We’re collecting your name, phone number and email address so that we may follow-up with you further on this topic and provide additional assistance. We may also match profiling data from a third party with your registration information, to learn more about you and measure your product interests. Please check our privacy policy (insert link here) for details on how your information will be protected and managed.” (followed by a checkbox providing consent to collect this information)

This solution appears to be GDPR compliant and covers your bases…but it is lengthy and may “weigh down” your form. And, referring back to The MECLABS Conversion Sequence Heuristic, we may have also unnecessarily opened the door on customer anxiety. According to The Chartered Institute of Marketing, (September 2016), 57% of Europeans do not trust brands to use their data responsibly. Highlighting their concern will only increase apprehension. Thus, adding this verbiage to your form could reduce your conversion rate.

A common misconception, GDPR doesn’t mandate declaring everything on your form. You can state how you will use data, (including information to be appended and lead scoring practices) in your privacy policy—just don’t forget (or it will cost you big!)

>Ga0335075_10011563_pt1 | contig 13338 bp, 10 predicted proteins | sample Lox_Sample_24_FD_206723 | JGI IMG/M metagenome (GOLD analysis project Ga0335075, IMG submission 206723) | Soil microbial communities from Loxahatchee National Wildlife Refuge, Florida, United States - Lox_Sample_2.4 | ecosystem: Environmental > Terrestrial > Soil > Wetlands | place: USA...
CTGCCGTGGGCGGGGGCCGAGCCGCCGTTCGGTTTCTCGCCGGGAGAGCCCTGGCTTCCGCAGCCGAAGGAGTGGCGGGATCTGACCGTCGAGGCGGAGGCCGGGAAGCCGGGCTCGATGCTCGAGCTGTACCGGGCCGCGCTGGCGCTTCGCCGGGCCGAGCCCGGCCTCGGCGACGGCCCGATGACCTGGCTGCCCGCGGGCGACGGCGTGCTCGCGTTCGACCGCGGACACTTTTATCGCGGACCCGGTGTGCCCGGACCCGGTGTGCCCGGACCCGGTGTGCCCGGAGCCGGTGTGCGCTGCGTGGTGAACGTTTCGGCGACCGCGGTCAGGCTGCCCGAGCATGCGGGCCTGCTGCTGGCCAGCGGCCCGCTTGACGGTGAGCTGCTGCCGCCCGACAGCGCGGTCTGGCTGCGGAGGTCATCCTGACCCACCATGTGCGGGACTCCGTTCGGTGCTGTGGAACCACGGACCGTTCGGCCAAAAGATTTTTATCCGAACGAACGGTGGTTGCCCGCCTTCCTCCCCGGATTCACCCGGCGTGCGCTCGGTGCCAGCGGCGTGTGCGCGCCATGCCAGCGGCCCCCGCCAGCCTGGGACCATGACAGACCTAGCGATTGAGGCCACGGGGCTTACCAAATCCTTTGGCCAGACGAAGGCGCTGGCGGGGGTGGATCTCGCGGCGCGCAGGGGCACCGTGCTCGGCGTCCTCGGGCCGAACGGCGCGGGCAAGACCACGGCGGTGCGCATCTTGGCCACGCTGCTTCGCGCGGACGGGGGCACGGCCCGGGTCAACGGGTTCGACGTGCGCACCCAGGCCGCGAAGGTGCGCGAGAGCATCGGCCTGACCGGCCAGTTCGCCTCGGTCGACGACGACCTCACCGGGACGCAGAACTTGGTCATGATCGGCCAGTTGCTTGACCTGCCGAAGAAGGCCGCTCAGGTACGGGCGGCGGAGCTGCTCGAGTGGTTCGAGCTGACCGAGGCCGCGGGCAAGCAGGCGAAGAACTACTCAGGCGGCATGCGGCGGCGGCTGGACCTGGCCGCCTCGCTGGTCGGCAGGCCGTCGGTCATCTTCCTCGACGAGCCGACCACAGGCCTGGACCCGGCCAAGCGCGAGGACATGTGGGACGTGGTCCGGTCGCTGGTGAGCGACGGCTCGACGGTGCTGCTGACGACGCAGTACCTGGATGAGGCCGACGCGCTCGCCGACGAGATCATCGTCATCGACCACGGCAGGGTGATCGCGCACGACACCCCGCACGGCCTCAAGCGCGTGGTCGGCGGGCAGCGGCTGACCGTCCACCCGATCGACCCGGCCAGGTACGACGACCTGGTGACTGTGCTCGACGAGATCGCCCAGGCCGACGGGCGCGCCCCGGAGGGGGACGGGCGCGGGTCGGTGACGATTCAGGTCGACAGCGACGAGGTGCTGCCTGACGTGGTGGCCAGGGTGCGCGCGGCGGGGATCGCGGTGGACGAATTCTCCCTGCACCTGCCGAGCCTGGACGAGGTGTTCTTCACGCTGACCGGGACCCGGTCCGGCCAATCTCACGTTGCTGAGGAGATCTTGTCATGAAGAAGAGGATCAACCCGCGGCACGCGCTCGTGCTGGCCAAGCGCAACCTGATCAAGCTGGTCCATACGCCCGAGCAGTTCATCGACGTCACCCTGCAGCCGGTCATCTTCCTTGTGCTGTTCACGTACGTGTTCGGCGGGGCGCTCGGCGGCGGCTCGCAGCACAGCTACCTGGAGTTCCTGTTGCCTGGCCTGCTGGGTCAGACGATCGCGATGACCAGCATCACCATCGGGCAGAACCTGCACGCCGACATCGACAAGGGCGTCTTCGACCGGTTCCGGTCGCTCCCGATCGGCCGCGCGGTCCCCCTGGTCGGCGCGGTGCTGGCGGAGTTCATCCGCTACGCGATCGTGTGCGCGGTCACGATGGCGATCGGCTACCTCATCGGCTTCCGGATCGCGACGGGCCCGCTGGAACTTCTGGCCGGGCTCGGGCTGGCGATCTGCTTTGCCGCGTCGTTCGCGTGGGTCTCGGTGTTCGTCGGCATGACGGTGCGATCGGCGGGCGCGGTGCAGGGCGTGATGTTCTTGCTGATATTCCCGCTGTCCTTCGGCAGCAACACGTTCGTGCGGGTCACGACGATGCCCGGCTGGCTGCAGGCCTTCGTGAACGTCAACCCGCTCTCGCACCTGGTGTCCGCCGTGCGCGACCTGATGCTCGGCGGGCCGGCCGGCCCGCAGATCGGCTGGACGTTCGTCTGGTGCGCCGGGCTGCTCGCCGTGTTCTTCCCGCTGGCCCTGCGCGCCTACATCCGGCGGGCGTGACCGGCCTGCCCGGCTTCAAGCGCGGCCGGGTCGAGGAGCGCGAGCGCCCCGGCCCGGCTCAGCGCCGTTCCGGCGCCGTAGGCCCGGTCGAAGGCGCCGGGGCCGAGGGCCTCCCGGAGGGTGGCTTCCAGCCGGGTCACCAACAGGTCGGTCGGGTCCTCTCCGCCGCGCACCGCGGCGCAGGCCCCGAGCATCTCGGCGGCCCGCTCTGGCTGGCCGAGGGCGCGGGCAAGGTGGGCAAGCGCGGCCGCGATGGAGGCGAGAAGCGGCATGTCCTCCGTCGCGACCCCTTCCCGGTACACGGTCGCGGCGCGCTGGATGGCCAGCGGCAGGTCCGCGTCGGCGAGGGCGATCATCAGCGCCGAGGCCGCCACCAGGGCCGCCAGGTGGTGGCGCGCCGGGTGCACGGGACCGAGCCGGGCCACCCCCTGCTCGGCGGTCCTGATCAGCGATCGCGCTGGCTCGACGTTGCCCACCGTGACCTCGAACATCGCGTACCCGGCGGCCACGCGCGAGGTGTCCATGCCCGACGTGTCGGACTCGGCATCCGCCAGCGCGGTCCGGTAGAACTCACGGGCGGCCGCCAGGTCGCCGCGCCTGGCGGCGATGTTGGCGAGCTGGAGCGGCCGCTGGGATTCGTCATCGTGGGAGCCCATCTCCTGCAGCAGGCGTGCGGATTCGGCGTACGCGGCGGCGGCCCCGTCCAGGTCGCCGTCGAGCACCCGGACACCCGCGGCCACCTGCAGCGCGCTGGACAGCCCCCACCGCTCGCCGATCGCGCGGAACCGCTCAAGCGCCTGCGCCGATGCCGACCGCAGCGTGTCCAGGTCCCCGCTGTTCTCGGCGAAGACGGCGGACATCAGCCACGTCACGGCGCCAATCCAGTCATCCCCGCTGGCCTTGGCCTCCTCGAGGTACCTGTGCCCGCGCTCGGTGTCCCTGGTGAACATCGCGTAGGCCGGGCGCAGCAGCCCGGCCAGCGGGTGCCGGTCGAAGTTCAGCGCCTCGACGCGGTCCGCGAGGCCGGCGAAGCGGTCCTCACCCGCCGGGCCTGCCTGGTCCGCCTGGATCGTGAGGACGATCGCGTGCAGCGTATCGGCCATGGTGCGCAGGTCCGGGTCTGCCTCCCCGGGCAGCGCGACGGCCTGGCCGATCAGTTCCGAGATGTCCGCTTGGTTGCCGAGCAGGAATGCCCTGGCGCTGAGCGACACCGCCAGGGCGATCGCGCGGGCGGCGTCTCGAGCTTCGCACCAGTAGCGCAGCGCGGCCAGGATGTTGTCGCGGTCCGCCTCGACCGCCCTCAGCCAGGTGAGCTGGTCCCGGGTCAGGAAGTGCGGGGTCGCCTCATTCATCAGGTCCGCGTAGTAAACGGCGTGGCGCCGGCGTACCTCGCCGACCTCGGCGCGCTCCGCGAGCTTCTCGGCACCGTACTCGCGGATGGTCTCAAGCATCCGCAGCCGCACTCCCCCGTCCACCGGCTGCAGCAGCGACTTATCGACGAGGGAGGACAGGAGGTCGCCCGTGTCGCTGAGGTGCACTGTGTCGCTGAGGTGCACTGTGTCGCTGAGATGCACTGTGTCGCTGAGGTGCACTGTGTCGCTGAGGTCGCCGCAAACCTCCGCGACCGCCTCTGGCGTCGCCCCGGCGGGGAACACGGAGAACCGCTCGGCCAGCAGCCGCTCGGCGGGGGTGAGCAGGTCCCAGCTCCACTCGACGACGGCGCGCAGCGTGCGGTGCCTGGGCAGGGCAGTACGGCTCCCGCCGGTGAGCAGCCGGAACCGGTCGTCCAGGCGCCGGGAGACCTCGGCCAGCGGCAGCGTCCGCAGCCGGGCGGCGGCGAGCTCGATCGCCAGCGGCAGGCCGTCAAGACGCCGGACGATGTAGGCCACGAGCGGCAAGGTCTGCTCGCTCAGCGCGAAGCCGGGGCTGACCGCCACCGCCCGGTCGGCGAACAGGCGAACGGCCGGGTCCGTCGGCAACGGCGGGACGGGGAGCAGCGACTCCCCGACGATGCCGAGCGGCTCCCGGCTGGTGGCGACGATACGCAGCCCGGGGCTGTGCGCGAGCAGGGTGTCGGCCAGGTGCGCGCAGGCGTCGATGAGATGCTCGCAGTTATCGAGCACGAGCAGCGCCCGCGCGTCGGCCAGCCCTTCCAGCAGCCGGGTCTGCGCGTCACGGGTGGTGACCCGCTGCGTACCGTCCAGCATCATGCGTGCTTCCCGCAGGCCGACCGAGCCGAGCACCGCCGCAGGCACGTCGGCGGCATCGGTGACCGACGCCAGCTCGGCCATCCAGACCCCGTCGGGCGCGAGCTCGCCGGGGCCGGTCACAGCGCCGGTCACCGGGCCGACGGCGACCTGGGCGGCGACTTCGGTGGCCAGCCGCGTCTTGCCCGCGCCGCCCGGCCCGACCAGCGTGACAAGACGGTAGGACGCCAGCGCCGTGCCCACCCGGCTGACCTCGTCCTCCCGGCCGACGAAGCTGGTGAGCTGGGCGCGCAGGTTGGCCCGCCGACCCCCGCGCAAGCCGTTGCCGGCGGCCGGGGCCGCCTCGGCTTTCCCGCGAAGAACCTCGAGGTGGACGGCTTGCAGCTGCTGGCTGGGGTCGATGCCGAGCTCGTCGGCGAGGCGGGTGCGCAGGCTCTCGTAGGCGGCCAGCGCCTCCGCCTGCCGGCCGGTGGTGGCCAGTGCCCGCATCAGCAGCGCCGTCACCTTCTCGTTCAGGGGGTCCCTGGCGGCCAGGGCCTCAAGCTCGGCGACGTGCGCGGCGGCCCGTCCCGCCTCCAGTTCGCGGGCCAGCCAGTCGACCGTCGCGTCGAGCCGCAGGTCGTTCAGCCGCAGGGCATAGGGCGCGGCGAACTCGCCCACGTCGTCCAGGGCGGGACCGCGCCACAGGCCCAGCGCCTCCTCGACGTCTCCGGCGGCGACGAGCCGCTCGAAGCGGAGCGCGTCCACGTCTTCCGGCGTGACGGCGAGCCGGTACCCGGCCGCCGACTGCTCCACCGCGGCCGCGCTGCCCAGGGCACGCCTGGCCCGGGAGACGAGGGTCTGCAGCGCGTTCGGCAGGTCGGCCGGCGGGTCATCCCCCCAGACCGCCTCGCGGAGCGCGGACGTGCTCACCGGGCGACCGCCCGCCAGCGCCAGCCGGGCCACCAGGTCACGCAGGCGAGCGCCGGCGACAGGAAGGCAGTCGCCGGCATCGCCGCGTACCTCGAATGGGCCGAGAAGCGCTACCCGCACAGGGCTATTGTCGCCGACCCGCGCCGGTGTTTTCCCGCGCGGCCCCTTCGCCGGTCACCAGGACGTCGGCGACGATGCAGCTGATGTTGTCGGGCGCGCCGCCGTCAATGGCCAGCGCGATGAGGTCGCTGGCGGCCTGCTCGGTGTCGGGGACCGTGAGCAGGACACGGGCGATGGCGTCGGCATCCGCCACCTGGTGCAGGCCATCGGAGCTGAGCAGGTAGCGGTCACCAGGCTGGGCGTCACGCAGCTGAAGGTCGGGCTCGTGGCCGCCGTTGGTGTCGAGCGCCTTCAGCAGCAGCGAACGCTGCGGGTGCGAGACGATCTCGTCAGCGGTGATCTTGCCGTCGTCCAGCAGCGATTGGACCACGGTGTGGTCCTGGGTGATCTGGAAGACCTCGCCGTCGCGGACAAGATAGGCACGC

A sample of a GDPR-compliant privacy policy regarding the opt-in checkbox on a form reads like this:

“The information set out in this form is registered in an electronic database for the purpose of [commercial prospection, HR…]. This information is intended to be communicated to [internal service of the company, commercial partners…] and retained for [the relationship, xxx months…]. In accordance with the applicable regulation, your rights to access and update your data, withdraw your consent or lodge complaint where applicable can be exercised by following this link [contact of the service, person or authority in charge…]

Just keep in mind a couple of things with your opt-in checkbox:

  • The opt-in checkbox cannot be a required field. Consent is an independent action from the marketing form action. In other words, if the form in question promotes a white paper, the user can download the white paper without opting in to further communication.
  • Consent language should make it clear that the checkbox is not needed to submit the form. (IE “Want MORE on this topic?) and should definitely link to your privacy policy. To step up your game, add a little note at the bottom of the form reminding them they can download your white paper without it. 

Moving legal language to your privacy policy would enable you to use shorter, simpler, GDPR compliant copy on your form:

“I’d like to receive more information on this topic, and understand and agree to the privacy policy. <insert link here>”

Unchecked checkbox

Short, sweet, to the point…on with the conversion. And the next example.

 
Cookie Tracking

Scenario: You are using reverse IP lookup and cookies (AKA Munchkin Code) on your site to identify repeat visitors and customize the user’s experience.

GDPR challenge: You must have consent to track visitor behavior. “By using this site, you agree to cookies” messages implying approval upon closure do not meet GDPR compliance. This is a departure from Do Not Track legislation.